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Homework Help: Finding the point of inflection of the integral of (sin(x))/x

  1. Sep 28, 2010 #1
    1. The problem statement, all variables and given/known data
    Find the coordinates of the first inflection point to the right of the origin.


    2. Relevant equations



    3. The attempt at a solution
    I know that the inflection point would equal zero for the second derivative of a function and that the second derivative of this function is (xcosx-sinx)/x².
    (xcosx-sinx)/x² = 0
    (xcosx-sinx) = 0
    xcosx = sinx
    x = tanx

    I'm not sure what to do after this or if the steps were taken incorrectly.
     
  2. jcsd
  3. Sep 28, 2010 #2
    I don't see what's wrong with that unless you don't know how to then find them numerically.
     
  4. Sep 28, 2010 #3
    I know that I can find the approximate number but I don't know where to go next to find the exact value of x for the first inflection point.

    I don't know what steps to take next to isolate x in one side and to have one x.
     
  5. Sep 28, 2010 #4
  6. Sep 28, 2010 #5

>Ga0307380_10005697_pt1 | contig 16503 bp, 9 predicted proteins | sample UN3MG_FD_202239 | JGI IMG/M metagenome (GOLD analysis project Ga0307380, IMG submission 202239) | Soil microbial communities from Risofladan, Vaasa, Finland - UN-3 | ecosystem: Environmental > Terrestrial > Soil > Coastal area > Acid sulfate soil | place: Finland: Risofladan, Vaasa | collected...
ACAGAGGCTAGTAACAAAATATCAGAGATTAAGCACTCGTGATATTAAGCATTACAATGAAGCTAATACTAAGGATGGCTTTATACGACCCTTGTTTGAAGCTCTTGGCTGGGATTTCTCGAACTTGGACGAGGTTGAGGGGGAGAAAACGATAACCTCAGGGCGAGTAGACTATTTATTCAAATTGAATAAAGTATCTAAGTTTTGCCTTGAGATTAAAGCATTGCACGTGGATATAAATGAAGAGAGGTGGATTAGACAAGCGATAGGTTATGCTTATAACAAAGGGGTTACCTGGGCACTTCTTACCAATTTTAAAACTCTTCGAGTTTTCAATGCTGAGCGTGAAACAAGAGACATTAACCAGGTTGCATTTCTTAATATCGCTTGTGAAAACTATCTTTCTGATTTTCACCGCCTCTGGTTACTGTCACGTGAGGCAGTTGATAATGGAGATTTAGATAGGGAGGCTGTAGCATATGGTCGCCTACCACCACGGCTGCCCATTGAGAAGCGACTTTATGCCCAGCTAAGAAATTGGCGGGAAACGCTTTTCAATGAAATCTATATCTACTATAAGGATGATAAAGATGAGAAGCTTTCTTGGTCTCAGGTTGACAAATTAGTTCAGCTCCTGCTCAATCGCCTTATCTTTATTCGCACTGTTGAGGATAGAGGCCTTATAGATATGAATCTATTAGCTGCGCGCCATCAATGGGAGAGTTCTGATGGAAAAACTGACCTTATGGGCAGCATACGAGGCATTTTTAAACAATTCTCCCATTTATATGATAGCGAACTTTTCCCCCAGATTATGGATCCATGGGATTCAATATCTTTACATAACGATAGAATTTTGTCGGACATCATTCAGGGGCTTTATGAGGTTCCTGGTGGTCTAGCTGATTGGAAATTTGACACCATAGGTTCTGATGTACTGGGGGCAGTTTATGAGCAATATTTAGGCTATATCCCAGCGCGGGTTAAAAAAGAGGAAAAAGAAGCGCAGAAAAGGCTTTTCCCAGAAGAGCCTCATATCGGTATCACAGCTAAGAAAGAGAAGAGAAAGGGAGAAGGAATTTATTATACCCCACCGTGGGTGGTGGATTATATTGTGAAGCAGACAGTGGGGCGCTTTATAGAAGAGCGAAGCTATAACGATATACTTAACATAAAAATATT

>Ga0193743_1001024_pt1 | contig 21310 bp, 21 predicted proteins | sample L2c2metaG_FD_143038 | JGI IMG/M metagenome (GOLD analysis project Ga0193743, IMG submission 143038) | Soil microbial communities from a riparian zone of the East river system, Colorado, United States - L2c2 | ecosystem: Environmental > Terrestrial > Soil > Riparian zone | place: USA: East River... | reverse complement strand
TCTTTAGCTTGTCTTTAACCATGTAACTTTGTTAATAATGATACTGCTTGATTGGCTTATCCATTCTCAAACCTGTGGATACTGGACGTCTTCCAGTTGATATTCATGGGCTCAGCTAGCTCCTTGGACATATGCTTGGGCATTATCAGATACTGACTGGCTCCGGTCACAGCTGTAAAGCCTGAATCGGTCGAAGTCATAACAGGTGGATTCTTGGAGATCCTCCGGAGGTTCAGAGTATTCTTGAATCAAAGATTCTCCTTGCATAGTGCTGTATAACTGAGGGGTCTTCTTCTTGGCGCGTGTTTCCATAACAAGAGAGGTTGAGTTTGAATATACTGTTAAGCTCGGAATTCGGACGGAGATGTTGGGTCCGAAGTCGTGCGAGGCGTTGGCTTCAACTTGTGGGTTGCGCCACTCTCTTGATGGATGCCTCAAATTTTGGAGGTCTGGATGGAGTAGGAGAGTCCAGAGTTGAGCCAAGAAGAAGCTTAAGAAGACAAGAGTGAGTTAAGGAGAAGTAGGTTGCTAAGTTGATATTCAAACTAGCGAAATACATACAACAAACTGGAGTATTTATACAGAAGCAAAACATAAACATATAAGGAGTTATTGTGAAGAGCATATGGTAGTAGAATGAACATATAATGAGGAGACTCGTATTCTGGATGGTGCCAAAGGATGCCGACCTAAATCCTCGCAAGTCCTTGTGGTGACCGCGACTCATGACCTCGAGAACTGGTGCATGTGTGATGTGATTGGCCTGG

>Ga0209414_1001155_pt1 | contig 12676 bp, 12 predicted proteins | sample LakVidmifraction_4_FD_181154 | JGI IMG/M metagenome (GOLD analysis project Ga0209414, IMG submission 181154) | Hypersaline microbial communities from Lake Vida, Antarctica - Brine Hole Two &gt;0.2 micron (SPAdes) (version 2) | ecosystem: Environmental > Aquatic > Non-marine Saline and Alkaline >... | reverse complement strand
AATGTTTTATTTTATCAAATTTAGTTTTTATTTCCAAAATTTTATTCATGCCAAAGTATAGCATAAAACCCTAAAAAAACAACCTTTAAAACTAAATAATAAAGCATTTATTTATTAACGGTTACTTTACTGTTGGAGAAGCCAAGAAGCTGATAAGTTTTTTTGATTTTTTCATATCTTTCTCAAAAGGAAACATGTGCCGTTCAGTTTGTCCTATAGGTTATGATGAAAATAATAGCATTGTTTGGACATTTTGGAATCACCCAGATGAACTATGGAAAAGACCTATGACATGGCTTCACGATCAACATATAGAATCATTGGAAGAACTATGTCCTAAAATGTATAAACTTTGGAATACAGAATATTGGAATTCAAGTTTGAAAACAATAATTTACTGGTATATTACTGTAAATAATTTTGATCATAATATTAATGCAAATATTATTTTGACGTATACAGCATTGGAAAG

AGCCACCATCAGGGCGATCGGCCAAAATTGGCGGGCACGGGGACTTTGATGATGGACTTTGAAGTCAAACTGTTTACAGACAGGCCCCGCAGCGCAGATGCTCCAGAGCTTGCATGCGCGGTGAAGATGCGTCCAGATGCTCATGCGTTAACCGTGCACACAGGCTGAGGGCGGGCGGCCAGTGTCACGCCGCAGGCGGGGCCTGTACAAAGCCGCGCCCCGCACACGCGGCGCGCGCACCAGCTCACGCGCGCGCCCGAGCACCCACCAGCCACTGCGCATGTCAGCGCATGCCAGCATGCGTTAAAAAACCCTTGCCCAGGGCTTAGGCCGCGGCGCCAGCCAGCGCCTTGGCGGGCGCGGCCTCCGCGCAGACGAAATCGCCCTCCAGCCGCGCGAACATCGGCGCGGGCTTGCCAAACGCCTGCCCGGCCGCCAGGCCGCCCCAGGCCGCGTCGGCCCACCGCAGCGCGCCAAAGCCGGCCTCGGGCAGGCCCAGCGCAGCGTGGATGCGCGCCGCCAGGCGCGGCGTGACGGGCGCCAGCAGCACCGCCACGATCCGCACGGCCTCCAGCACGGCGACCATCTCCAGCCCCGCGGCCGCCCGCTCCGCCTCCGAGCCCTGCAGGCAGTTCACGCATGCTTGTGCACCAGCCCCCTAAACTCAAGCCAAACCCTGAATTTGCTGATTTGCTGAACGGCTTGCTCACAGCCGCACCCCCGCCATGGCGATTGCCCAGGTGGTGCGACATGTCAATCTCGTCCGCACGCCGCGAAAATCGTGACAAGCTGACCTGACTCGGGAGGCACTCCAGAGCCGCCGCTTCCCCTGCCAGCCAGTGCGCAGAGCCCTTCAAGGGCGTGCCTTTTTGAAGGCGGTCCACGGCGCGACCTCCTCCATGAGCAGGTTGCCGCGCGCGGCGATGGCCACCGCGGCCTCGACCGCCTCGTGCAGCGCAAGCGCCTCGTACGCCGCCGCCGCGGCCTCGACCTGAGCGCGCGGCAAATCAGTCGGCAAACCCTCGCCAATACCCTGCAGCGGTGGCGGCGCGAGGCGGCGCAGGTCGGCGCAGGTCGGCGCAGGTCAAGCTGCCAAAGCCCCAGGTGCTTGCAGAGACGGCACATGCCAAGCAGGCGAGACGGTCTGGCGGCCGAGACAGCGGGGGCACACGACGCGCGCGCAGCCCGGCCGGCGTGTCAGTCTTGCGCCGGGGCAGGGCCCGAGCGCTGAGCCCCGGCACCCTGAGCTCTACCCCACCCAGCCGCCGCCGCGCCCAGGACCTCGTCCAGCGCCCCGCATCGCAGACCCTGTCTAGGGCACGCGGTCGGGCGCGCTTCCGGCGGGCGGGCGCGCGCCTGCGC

So then an acceptable answer would be (tan(x),Si(tan(x))?
     
  7. Sep 28, 2010 #6
    The points of inflexions are when [tex] \tan x = x [/tex] as you said. This equation have an infinite number of solutions.

    I don't really understand what you mean with [tex] ( \tan(x), Si(\tan(x) ) [/tex].
    One point of inflexion would be for example [tex] ( x_1 , Si(x_1))[/tex] where [tex]x_1[/tex] is defined to be the first positive solution to the equation [tex] \tan x = x [/tex]
     
  8. Sep 28, 2010 #7
    I see and understand now. Thanks for the help.
     
  9. Sep 28, 2010 #8
    [EDIT] Thanks Inferior89

    [STRIKE]Actually that's just the first derivative, not the second.
    [/STRIKE]
    If you want to [STRIKE]consider the values that give the extreme points of sinx/x where you would actually[/STRIKE] solve x = tanx, you might want to take a look here on the second page.
    http://press.princeton.edu/books/maor/chapter_10.pdf [Broken]
    Very interesting. :smile:
     
    Last edited by a moderator: May 4, 2017
  10. Sep 28, 2010 #9
    He is finding the second derivative of Si(x) not sin(x)/x.
     
    Last edited by a moderator: May 4, 2017
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